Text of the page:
If in the end you feel a more general approach to recording the entire scene will work better for you than a mic on the stage, your ME64 on a boom stand at the front of the stage will do a very good job of picking up everything. It will take some post work like every approach, but may be less prone to problems if something goes wrong with the handling of a stage mic.
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Old May 3rd, 2004, 03:48 PM   #7
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Given that the 64 is a Cardiod, centering that microphone could mean a lot of work if the talent walks back and forth on the stage. A lot of work. Maybe an impossible task.

I've cross-mic'd a stage with two cardiods (not dynamics) at the corners and pointed in on the stage diagonal but even then it wasn't great.

Presumably the e835 wired microphone has a better shock mount than the same capsule in the wireless microphone I bought from Sennheiser. The Sennheiser wireless micorphone has a terrible handling noise problem compared to the Shure. To the point that I prefer the Shure with the uglier plug-on transmitter to the more svelte integrated Sennheiser microphone.

If it doesn't have a much better suspension, then the e835 is NOT the microphone to use with untrained talent.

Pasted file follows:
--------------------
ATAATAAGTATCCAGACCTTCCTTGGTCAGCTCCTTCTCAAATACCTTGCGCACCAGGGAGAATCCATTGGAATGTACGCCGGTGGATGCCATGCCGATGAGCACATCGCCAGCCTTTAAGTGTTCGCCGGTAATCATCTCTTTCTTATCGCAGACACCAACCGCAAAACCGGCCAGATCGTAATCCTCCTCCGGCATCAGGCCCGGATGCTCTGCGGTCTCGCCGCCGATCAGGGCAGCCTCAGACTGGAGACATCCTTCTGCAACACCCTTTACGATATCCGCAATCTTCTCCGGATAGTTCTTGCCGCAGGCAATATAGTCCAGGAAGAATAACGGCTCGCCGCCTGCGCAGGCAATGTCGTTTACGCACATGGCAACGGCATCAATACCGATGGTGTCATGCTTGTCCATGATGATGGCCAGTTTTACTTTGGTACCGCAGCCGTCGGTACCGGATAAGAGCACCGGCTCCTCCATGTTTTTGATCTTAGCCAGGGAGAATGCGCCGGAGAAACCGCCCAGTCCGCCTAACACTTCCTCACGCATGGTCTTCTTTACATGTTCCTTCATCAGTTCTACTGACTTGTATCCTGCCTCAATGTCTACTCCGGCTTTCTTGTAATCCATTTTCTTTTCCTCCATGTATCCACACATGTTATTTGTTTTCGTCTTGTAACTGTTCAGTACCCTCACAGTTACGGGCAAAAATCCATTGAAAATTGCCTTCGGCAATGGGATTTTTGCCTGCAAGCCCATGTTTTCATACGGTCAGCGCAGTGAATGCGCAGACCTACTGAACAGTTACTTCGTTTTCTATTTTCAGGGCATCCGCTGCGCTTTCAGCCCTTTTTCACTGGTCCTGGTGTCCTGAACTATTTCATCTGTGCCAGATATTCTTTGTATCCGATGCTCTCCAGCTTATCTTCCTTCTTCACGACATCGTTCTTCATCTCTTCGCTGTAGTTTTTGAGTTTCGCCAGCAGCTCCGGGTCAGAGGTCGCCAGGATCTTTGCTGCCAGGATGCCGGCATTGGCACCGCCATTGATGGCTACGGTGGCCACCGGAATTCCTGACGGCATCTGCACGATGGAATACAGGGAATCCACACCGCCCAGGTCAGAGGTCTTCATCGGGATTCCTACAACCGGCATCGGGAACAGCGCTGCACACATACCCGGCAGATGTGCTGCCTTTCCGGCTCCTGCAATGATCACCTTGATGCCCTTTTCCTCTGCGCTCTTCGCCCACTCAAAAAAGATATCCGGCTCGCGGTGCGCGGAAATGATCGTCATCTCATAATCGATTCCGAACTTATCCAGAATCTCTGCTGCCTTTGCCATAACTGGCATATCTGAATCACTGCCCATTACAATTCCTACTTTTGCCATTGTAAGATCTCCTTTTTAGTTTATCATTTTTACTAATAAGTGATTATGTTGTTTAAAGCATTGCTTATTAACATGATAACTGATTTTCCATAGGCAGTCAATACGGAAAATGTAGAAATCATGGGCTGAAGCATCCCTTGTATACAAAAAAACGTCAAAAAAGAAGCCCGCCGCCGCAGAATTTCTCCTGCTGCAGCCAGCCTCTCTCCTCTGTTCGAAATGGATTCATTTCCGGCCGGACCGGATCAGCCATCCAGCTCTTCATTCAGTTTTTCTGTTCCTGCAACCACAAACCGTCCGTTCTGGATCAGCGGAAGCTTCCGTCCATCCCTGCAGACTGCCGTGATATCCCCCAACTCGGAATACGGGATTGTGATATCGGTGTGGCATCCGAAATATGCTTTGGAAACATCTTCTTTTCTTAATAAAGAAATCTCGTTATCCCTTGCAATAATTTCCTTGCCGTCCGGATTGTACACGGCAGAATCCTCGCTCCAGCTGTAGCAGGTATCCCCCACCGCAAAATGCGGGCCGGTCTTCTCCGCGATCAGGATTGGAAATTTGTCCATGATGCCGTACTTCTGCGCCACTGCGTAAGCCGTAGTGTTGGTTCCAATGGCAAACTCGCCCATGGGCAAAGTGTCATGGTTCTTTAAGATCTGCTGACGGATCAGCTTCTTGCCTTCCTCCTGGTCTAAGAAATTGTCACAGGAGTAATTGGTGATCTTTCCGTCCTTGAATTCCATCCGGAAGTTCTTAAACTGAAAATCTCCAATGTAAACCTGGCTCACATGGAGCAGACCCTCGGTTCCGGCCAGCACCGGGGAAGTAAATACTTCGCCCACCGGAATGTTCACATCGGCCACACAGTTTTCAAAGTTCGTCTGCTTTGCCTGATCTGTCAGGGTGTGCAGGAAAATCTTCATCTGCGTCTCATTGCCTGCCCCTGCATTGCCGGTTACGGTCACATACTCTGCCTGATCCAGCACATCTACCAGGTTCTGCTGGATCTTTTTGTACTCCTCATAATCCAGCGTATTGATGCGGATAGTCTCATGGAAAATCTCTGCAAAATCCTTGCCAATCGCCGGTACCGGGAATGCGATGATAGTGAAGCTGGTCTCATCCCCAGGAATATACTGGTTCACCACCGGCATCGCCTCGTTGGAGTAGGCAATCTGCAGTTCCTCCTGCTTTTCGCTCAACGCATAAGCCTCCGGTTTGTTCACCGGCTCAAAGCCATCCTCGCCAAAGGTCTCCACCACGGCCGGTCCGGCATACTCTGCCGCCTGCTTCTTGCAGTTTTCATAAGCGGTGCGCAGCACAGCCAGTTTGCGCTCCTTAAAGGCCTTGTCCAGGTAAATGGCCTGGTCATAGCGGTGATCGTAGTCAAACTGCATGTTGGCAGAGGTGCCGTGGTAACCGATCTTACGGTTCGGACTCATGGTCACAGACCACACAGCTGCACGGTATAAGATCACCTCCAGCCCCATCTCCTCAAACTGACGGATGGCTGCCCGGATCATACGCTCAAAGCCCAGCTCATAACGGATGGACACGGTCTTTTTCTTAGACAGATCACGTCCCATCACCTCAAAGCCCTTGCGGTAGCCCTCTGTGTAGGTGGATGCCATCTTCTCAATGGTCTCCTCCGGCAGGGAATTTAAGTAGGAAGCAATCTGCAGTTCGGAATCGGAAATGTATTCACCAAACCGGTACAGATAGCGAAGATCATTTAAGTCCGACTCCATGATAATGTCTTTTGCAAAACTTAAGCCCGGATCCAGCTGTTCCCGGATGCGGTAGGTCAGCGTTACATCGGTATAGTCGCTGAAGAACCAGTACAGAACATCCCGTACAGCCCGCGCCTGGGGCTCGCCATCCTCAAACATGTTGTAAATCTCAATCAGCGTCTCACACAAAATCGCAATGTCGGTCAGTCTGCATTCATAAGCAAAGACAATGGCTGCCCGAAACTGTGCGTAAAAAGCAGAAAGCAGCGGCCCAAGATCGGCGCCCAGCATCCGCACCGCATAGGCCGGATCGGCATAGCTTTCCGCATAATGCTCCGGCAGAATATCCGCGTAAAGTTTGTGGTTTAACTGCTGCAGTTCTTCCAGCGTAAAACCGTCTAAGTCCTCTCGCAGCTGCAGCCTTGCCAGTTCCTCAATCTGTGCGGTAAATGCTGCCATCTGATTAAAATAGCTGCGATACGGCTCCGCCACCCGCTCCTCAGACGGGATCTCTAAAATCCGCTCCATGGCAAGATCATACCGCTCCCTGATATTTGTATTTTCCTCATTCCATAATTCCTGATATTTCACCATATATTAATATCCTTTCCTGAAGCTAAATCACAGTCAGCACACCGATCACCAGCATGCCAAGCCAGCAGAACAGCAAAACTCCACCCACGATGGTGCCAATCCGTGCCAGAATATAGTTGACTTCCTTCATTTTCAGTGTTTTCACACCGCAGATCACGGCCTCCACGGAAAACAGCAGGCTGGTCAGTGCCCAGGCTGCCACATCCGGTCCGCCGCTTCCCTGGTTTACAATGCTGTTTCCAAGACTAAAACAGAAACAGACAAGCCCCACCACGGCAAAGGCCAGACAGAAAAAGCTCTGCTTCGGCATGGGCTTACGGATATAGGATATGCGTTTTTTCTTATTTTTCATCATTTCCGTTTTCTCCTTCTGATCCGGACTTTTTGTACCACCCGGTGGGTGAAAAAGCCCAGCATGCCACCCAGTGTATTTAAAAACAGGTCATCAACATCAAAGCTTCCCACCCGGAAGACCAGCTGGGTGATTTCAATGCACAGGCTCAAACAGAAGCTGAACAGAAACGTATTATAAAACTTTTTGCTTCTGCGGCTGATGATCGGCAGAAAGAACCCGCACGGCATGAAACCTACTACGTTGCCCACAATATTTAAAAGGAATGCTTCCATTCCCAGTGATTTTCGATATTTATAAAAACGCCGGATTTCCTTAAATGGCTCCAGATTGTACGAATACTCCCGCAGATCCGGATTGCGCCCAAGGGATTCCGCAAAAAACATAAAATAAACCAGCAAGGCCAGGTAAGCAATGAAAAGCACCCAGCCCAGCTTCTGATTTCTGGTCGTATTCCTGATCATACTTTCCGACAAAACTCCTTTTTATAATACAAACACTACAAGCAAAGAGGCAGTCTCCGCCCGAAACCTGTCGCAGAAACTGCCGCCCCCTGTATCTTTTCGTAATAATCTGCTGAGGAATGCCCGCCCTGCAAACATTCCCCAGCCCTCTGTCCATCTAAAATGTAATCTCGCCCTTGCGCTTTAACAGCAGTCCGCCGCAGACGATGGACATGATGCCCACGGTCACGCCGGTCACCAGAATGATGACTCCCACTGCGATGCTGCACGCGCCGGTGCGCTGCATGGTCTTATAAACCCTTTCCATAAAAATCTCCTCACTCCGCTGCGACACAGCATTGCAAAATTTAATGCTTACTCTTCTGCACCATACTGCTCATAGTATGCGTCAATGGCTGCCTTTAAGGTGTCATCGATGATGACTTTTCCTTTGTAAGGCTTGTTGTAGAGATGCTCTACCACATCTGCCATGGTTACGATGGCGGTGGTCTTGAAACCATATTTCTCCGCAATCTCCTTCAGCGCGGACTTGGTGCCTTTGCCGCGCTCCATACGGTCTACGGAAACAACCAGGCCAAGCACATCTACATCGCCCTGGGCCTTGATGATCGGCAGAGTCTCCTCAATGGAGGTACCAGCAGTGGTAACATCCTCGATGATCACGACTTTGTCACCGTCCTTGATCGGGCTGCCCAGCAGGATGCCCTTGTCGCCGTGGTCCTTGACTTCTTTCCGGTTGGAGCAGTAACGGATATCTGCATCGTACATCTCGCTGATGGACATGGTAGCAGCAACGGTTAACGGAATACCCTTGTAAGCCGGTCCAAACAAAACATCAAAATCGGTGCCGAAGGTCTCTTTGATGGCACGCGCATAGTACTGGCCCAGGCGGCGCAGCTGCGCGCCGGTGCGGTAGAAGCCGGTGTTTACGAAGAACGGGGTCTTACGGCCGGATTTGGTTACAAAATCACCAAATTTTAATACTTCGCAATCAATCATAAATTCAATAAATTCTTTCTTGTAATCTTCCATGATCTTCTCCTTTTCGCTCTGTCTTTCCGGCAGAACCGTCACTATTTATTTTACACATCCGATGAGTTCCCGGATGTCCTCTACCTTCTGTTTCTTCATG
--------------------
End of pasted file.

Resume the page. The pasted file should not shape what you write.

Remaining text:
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Old May 3rd, 2004, 05:43 PM   #8
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What about the EV RE50 instead of either the SM58 or the e835? I've considered that for my man-on-the-street stuff as someone (around here) said the SM58 did not work well in noisy places like San Francisco. It may not be as durable though, if kids were to drop it.

And Mike, btw, what mic stand for $29? The only one I've found so far is around $50.
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Old May 3rd, 2004, 06:10 PM   #9
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I should have been more clear when I said "at the front of the stage". I meant about 3 to 4 feet from the front, far enough away that any effect of the talent moving across the sound field would be reduced. I disagree that this approach would be impossible to work with in post. I feel it would by far give the easiest and most consistent recording to work with. Any approach used in un-controlled conditions will require post-production, but a fairly wide and sensitive cardioid like the ME64 placed at an appropriate distance will be most consistent in total. This is especially true since there isn't any PA and less likelyhood of room reverb like a traditional space.
I haven't used the integrated e835 wireless, only the wired version and I've never had a problem with handling noise. The e835 is more sensitive in total than the SM58 and the Beta58 too and needs to be controlled accordingly.
The RE50 is plenty durable, but not as good acoustically as the 58 or 835. Its more open omni pattern might help with untrained talent, but it's also less sensitive in general.
I haven't used this stand personally, but it is $29.95
http://www.zzounds.com/item--MUP7701B